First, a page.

The Lord of the Rings: The Return of the King

  • American History X

    American History X

  • The Lord of the Rings: The Fellowship of the Ring

    The Lord of the Rings: The Fellowship of the Ring

  • Goodfellas

    Goodfellas

  • The Shawshank Redemption

    The Shawshank Redemption

Did You Know?

Trivia

To everyone's surprise, reclusive author Thomas Harris sent all the Oscar recipients a case of wine.


Quotes

FBI instructor: Starling! Starling! Crawford wants to see you in his office.
Clarice Starling: Thank you, sir.


Goofs

The FBI is unable to find a pattern in the killings because the first victim was the third corpse they found, and it is not until Clarice goes over Lecter's notes that she realizes that Buffalo Bill must have known his first victim, something the FBI apparently never thought of. However, the FBI generally assume that serial killers start by killing people they know.


Crazy Credits

The ending scene continues throughout the entire credits


Alternate Versions

Criterion's Special Edition on DVD features outtake footage not included in the theatrical version, including:

  • a longer version of the scene where Clarice discovers Raspail's head inside Your-Self Storage;
  • a longer version of the scene where Lector explains to Clarice how to identify Buffalo Bill from his rejected applications for sex change surgery. The dialogue is longer and is taken almost verbatim from Thomas Harris' novel, and plays over a scene where the camera moves inside Buffalo Bill's cellar, stopping at the edge of the pit where Senator Martin's daughter is held. This is the same scene that appears in the theatrical version, right after Starling's visit to the enthomologists Roden and Pilcher, with no voiceover but with music and sound effects and Katherine Martin's screams coming from the pit;
  • a brief new scene where Starling is given a gun from instructor Brigham right before her departure for West Virginia;
  • an alternate version of the car scene where Starling and Crawford are talking after the Elk River victim's autopsy. In the theatrical version, Crawford apologizes to Starling for humiliating her in front of the state troopers; the alternate take has Starling revealing that a bug cocoon was found in Benjamin Raspail's throat. In the theatrical version this information is not revealed until later, when Starling mentions it during one of her encounters with Lector;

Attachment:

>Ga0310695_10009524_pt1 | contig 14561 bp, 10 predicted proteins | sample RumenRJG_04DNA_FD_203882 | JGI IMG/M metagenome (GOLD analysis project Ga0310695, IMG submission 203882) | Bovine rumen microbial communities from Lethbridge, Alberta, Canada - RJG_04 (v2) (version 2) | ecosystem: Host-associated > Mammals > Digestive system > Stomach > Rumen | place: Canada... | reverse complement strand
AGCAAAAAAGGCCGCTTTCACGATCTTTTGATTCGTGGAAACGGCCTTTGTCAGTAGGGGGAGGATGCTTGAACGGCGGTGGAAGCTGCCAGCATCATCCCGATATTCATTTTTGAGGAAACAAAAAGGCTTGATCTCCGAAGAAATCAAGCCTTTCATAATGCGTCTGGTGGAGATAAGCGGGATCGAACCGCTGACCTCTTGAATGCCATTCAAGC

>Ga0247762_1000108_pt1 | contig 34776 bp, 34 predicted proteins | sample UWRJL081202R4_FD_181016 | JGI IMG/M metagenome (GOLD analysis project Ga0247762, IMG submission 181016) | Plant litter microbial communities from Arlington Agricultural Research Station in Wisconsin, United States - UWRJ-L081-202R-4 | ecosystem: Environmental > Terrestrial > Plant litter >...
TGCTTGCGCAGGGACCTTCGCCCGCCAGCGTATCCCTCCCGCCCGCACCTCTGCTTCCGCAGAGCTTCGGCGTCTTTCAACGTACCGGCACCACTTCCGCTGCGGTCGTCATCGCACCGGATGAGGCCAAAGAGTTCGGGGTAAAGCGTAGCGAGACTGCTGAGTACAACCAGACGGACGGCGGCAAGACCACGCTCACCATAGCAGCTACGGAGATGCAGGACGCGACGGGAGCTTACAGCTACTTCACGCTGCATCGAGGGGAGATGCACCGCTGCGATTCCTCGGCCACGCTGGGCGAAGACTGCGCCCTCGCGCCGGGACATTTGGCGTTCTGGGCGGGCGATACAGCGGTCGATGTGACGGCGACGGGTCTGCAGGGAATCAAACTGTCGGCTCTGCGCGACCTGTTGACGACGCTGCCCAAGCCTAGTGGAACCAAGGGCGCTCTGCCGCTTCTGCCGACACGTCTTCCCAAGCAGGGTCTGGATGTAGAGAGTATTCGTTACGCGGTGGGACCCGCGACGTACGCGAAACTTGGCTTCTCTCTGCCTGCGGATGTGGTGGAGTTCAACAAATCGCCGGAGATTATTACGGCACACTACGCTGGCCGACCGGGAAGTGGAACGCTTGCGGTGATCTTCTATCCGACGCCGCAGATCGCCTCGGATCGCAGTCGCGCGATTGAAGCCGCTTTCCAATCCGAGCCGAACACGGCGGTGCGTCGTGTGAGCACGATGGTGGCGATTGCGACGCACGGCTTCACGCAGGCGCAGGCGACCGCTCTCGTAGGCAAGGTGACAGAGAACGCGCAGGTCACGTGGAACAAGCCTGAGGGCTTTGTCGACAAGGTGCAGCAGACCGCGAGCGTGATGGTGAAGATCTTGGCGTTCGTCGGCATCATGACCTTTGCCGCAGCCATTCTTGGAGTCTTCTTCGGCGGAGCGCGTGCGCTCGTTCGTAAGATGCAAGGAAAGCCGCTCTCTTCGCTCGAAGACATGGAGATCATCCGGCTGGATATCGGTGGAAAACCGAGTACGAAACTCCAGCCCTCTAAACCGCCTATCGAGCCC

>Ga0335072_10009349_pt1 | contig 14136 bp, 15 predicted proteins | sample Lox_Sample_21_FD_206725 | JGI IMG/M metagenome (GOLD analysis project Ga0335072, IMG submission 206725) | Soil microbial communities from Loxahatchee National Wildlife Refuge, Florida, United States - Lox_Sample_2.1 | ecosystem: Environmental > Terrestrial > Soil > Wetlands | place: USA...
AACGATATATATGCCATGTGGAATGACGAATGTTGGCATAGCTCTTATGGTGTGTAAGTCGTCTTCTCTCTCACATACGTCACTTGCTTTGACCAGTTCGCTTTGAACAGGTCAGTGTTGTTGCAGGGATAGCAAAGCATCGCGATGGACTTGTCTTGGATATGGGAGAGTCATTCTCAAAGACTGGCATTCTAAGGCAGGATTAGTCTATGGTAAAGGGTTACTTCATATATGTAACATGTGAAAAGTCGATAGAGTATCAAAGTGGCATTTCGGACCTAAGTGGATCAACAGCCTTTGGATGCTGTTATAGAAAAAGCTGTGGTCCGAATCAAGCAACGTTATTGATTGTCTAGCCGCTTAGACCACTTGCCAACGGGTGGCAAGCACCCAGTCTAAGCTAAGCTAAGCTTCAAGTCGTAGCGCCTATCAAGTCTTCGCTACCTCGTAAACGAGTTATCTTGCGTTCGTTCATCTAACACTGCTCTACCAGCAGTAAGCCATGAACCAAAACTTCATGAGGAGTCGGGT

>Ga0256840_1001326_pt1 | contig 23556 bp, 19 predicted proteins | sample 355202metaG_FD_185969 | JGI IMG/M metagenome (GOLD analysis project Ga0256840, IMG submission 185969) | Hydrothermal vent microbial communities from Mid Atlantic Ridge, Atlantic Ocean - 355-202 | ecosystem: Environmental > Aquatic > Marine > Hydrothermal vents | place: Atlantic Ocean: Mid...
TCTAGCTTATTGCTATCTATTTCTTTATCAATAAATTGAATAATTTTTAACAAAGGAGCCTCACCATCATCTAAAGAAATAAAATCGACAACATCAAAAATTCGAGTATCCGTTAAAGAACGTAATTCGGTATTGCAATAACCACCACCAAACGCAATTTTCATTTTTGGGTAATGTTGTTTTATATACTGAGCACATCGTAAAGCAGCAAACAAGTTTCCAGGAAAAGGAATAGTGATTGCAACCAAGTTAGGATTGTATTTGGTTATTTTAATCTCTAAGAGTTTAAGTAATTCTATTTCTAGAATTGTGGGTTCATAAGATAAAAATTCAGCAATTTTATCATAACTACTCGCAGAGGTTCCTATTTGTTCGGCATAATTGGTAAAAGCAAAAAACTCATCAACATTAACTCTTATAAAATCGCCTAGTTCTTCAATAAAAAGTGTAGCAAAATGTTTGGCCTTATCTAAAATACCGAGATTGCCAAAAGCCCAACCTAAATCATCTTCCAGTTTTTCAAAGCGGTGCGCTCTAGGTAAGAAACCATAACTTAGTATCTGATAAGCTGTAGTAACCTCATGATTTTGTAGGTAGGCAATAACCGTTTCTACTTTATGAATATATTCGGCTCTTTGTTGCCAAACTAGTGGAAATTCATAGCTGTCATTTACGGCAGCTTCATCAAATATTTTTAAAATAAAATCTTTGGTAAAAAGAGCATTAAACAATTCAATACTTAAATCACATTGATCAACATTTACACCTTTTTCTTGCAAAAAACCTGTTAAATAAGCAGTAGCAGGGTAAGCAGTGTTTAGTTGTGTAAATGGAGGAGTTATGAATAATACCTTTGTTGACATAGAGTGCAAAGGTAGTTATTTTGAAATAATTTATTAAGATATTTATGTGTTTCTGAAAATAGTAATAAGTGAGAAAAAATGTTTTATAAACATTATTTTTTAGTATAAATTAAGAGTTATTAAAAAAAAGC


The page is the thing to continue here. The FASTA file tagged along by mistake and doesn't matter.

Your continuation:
• a longer version of the telephone conversation between FBI Director Burke, Paul Krendler and Crawford after the phony offer to Lekter has been discovered; Crawford tries to convince Krendler not to accept Lector's help;
  • a new scene showing a meeting with Starling, Crawford, Paul Krendler and and FBI Director Burke; Krendler blames Starling and Crawford for Lector's escape and Burke suspends them both from the case;
  • the DVD also features the complete video monologue from performance artist Jim Roche as the TV Evangelist; in the theatrical version Roche appears on a TV put in front of Lector's cell, as punishment for Miggs' death.


Soundtracks

Goodbye Horses
(1988)
Performed by
Q. Lazzarus
Written by William Garvey (as W. Garvey)
[Played when Jame Gumb is introduced and applying his makeup]

Storyline

Plot Summary


Synopsis (WARNING: Spoilers)


Genres

Crime | Drama | Thriller

Featured on IMDb

Check out our guide to the Academy Awards, our coverage of the 2019 awards season, and more.

Around The Web

 | 

Powered by ZergNet

More To Explore

Search on Amazon.com